The ill-fated Beagle 2 project faces heavy criticism when the European Space Agency (ESA) publishes the results of its inquiry into the loss of the craft.
According to The Sunday Times, the report will say that the project was "poorly managed, inadequately funded and left itself too little time to test landing systems".
Professor David Southwood, director of science at the ESA, told the ST that the project had been compromised by its short timescale, inadequate funding and an overstretched project leader, Professor Colin Pillenger. Pillinger, he said, had been trying to raise money to fund the project at the same time as trying to build the space craft.
“Privately we saw this loss coming. Long before launch I said I would never allow anything like this again," he added.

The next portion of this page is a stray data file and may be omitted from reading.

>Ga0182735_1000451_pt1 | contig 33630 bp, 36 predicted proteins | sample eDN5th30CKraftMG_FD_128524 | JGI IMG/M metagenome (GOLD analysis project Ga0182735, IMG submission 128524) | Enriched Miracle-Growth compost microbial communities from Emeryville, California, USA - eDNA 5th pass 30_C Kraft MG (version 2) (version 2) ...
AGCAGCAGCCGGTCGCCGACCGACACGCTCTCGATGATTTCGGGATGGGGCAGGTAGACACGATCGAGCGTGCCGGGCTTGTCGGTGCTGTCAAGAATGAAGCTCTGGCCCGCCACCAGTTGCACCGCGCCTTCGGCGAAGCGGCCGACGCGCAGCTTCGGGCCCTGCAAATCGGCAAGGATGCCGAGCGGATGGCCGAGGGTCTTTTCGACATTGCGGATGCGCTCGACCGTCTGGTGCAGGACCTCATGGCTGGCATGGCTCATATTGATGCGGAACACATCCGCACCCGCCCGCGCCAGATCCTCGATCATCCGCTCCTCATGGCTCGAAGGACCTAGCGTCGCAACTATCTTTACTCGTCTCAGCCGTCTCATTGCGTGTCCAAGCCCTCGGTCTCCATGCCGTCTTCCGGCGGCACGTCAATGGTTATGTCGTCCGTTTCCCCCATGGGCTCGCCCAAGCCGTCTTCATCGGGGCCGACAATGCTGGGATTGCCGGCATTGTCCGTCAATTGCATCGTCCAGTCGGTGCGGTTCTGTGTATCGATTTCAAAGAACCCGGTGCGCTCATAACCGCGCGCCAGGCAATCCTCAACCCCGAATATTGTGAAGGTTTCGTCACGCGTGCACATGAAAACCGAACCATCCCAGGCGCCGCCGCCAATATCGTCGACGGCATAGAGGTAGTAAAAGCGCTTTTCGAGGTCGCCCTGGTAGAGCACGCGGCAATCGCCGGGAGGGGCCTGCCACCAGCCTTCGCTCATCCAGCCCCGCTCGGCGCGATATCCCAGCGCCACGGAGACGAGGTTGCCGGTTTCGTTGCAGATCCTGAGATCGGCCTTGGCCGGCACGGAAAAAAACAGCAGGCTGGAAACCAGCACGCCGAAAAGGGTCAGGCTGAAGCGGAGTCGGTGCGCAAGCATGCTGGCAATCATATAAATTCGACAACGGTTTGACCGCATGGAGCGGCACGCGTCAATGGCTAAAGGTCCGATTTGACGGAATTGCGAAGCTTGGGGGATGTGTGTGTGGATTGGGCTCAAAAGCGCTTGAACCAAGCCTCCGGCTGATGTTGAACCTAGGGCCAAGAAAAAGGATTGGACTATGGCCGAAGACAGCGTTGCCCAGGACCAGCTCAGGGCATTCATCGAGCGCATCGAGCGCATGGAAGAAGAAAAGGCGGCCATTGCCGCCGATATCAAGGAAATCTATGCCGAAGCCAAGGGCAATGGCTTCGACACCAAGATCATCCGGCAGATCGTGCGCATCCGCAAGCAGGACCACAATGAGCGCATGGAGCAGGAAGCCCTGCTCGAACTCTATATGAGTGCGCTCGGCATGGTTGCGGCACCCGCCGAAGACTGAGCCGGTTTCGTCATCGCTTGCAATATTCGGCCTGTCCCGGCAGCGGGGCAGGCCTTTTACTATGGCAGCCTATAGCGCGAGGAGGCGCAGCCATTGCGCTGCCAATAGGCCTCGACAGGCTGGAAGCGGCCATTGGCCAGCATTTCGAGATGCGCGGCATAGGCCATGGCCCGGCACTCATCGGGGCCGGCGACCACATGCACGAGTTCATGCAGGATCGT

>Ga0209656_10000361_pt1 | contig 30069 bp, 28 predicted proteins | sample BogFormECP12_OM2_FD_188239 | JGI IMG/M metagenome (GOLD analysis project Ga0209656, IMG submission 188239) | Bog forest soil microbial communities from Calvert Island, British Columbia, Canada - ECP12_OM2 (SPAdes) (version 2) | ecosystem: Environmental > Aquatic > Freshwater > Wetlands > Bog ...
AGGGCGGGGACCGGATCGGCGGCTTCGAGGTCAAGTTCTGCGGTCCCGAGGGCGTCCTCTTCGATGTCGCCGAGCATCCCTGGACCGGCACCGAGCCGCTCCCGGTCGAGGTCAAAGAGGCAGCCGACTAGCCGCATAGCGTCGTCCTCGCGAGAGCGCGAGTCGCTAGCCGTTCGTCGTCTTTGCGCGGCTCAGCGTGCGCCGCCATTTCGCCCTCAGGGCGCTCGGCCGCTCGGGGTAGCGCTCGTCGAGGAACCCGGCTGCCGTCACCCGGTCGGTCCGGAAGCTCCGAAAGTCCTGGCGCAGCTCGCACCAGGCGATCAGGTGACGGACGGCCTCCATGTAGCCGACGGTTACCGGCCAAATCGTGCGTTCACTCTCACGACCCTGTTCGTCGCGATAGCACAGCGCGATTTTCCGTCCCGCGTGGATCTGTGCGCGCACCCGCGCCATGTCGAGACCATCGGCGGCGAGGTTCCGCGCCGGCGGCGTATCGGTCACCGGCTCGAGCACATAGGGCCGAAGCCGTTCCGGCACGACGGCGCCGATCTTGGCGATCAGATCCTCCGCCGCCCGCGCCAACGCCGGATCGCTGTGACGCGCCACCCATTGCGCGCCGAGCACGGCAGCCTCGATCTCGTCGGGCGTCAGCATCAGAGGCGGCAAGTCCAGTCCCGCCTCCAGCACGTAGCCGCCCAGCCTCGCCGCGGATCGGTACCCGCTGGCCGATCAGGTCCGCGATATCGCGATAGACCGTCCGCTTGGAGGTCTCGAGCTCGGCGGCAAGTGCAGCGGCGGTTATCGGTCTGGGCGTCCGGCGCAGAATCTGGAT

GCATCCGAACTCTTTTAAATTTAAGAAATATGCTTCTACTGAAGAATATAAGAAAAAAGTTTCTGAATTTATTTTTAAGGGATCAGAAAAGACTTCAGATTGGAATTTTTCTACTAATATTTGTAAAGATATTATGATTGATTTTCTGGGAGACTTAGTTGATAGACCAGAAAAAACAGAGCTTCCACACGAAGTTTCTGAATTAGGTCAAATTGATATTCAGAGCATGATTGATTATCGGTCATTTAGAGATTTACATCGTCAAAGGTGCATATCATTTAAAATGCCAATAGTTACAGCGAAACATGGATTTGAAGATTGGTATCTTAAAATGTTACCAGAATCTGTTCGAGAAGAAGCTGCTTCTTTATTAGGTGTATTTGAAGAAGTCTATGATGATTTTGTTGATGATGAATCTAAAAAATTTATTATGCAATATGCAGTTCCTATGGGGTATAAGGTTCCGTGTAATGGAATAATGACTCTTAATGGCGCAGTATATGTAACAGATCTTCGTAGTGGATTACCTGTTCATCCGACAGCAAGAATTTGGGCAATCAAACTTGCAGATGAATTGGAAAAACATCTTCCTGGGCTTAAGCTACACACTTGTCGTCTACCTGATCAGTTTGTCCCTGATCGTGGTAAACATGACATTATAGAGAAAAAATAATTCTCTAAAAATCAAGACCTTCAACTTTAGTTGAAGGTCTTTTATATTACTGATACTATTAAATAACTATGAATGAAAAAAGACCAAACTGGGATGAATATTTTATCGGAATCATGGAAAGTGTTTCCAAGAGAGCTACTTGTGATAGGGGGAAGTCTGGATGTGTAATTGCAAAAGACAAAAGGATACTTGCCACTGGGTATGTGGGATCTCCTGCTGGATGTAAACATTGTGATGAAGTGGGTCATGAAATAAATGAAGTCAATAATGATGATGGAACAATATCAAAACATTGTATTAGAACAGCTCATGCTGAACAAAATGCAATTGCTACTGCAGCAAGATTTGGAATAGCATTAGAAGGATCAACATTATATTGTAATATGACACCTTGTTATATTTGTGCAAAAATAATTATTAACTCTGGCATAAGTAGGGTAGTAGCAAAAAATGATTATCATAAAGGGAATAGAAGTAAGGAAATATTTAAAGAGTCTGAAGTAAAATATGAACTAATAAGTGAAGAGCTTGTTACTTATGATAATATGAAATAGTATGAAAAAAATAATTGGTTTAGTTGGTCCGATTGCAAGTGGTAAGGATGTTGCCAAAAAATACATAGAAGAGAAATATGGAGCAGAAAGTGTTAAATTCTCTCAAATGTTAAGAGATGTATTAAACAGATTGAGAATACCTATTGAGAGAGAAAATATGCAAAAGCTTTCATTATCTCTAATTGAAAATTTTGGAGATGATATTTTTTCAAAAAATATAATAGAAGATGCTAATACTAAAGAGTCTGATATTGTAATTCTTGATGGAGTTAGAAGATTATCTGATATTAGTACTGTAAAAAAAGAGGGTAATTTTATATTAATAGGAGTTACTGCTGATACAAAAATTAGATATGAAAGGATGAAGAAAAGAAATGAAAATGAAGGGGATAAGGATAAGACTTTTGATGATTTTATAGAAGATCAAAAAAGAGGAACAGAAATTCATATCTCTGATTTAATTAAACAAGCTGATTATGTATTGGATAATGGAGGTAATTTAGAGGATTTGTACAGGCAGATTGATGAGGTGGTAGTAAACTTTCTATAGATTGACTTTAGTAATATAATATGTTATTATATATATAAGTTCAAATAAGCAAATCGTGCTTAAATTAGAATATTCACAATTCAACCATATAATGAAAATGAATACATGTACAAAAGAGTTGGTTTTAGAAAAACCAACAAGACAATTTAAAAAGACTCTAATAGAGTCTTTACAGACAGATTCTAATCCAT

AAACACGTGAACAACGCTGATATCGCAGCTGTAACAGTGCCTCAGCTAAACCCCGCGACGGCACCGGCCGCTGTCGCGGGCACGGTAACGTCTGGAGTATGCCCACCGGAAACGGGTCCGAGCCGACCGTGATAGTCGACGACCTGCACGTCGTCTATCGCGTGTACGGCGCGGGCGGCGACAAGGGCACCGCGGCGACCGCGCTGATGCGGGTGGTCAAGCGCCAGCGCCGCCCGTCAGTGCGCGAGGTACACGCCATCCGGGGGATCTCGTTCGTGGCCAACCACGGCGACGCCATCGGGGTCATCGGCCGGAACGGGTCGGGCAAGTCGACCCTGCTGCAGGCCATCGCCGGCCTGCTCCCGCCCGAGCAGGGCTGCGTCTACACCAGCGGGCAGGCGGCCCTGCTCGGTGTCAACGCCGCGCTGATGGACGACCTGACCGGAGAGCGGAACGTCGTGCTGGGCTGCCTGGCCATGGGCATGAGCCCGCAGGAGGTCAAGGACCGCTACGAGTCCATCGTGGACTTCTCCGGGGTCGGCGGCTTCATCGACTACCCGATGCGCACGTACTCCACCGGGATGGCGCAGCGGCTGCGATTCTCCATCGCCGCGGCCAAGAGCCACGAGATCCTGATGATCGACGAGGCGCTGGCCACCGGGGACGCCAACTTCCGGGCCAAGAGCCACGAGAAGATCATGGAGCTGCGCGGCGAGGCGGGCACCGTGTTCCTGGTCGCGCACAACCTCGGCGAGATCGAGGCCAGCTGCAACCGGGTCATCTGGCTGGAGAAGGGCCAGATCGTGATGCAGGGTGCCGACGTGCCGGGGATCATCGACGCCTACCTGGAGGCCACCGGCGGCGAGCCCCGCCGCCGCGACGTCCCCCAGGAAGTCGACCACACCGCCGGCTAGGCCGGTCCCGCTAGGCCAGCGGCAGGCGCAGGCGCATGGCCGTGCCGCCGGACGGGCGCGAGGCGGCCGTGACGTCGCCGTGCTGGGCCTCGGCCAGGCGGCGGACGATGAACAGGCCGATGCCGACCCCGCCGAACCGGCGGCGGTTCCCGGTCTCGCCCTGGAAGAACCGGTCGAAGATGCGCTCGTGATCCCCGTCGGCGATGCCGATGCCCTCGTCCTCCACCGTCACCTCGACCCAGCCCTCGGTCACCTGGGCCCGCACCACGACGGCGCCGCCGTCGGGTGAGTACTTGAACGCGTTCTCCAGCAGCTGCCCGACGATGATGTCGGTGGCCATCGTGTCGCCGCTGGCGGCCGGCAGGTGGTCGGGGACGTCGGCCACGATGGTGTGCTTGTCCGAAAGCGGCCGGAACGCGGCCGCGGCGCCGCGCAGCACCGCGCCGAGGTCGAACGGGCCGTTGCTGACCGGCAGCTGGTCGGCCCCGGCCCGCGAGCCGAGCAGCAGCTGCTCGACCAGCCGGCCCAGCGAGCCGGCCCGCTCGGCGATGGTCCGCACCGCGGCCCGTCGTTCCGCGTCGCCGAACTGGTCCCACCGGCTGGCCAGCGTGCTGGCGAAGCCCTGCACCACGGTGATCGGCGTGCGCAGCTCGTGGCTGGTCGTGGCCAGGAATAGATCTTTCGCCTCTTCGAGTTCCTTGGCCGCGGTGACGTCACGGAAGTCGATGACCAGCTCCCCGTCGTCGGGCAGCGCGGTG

Beagle 2 was the UK's bid to determine if life existed on the surface of Mars. The probe was launched last June, hitching a ride on the ESA's Mars Express Orbiter mission.
All was going well until it separated from the mothership on 19 December. It was scheduled to land on Christmas Day, but the team met silence when it tried to contact the vessel.
An ESA spokesman told The Register that he understood the report had been finalised, but he could not confirm its conclusions. He expects publication in the next several days.
Earlier this year, the National Audit Office published a general report on British efforts in space. In this report, the amount of public funding allocated to the Beagle 2 mission was questioned. Although the ESA covered the technical risks, the report said, "the residual risks in the project were not set out in the appraisal of the case made by British National Space Council (BNSC) for public funding". ®